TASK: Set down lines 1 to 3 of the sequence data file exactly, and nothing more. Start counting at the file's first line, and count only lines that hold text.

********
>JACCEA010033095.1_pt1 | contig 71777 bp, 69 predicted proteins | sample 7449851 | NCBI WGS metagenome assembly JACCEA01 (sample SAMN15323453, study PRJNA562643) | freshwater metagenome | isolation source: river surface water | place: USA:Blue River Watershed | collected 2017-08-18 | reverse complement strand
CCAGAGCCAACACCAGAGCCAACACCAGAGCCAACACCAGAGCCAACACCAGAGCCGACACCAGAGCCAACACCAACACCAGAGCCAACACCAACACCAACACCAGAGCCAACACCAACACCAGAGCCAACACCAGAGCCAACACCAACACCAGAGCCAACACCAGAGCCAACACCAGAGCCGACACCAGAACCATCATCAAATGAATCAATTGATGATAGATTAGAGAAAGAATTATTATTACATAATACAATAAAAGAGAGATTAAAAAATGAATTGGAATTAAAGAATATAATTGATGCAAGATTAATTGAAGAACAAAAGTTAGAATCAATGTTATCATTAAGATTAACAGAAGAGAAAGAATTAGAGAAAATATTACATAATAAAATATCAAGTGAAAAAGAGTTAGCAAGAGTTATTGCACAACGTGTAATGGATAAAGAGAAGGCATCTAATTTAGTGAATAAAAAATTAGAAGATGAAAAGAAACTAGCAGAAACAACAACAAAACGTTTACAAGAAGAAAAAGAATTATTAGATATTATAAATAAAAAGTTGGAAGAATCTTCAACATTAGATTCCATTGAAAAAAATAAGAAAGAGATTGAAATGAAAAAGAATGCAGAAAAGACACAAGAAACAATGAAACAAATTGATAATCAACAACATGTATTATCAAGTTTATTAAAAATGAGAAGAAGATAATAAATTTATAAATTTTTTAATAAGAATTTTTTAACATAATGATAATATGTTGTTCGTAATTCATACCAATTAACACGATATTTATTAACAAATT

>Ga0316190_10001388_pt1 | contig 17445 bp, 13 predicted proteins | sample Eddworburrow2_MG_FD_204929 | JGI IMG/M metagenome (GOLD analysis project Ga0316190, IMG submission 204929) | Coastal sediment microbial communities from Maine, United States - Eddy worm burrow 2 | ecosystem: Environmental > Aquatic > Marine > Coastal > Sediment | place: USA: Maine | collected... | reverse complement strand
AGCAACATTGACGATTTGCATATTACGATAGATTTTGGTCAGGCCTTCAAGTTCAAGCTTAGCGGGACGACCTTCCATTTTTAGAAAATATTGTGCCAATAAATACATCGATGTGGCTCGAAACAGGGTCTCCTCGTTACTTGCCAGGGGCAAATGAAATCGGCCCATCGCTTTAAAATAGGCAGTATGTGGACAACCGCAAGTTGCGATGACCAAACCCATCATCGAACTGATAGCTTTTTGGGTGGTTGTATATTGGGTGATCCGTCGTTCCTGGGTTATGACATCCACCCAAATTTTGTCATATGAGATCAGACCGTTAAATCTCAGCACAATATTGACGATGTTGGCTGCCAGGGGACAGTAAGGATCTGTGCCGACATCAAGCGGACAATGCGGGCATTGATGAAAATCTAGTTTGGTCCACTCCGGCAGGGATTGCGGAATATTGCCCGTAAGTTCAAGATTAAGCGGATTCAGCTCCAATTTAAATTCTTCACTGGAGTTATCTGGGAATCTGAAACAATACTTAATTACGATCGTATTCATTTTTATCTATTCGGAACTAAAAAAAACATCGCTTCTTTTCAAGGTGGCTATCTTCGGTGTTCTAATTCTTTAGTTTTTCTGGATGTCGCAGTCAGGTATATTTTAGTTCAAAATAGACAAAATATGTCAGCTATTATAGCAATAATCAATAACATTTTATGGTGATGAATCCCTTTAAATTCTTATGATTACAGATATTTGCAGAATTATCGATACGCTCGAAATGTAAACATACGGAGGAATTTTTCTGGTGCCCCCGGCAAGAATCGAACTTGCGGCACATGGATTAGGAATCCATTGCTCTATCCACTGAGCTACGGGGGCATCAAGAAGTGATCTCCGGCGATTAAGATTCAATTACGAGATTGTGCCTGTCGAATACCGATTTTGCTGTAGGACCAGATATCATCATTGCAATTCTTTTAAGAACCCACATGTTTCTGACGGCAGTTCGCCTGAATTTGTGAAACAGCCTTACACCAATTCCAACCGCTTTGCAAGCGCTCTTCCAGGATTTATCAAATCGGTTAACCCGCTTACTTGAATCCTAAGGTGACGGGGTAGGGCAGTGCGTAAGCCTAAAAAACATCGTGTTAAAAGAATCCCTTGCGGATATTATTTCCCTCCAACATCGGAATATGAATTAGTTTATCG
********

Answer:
>JACCEA010033095.1_pt1 | contig 71777 bp, 69 predicted proteins | sample 7449851 | NCBI WGS metagenome assembly JACCEA01 (sample SAMN15323453, study PRJNA562643) | freshwater metagenome | isolation source: river surface water | place: USA:Blue River Watershed | collected 2017-08-18 | reverse complement strand
CCAGAGCCAACACCAGAGCCAACACCAGAGCCAACACCAGAGCCAACACCAGAGCCGACACCAGAGCCAACACCAACACCAGAGCCAACACCAACACCAACACCAGAGCCAACACCAACACCAGAGCCAACACCAGAGCCAACACCAACACCAGAGCCAACACCAGAGCCAACACCAGAGCCGACACCAGAACCATCATCAAATGAATCAATTGATGATAGATTAGAGAAAGAATTATTATTACATAATACAATAAAAGAGAGATTAAAAAATGAATTGGAATTAAAGAATATAATTGATGCAAGATTAATTGAAGAACAAAAGTTAGAATCAATGTTATCATTAAGATTAACAGAAGAGAAAGAATTAGAGAAAATATTACATAATAAAATATCAAGTGAAAAAGAGTTAGCAAGAGTTATTGCACAACGTGTAATGGATAAAGAGAAGGCATCTAATTTAGTGAATAAAAAATTAGAAGATGAAAAGAAACTAGCAGAAACAACAACAAAACGTTTACAAGAAGAAAAAGAATTATTAGATATTATAAATAAAAAGTTGGAAGAATCTTCAACATTAGATTCCATTGAAAAAAATAAGAAAGAGATTGAAATGAAAAAGAATGCAGAAAAGACACAAGAAACAATGAAACAAATTGATAATCAACAACATGTATTATCAAGTTTATTAAAAATGAGAAGAAGATAATAAATTTATAAATTTTTTAATAAGAATTTTTTAACATAATGATAATATGTTGTTCGTAATTCATACCAATTAACACGATATTTATTAACAAATT

>Ga0316190_10001388_pt1 | contig 17445 bp, 13 predicted proteins | sample Eddworburrow2_MG_FD_204929 | JGI IMG/M metagenome (GOLD analysis project Ga0316190, IMG submission 204929) | Coastal sediment microbial communities from Maine, United States - Eddy worm burrow 2 | ecosystem: Environmental > Aquatic > Marine > Coastal > Sediment | place: USA: Maine | collected... | reverse complement strand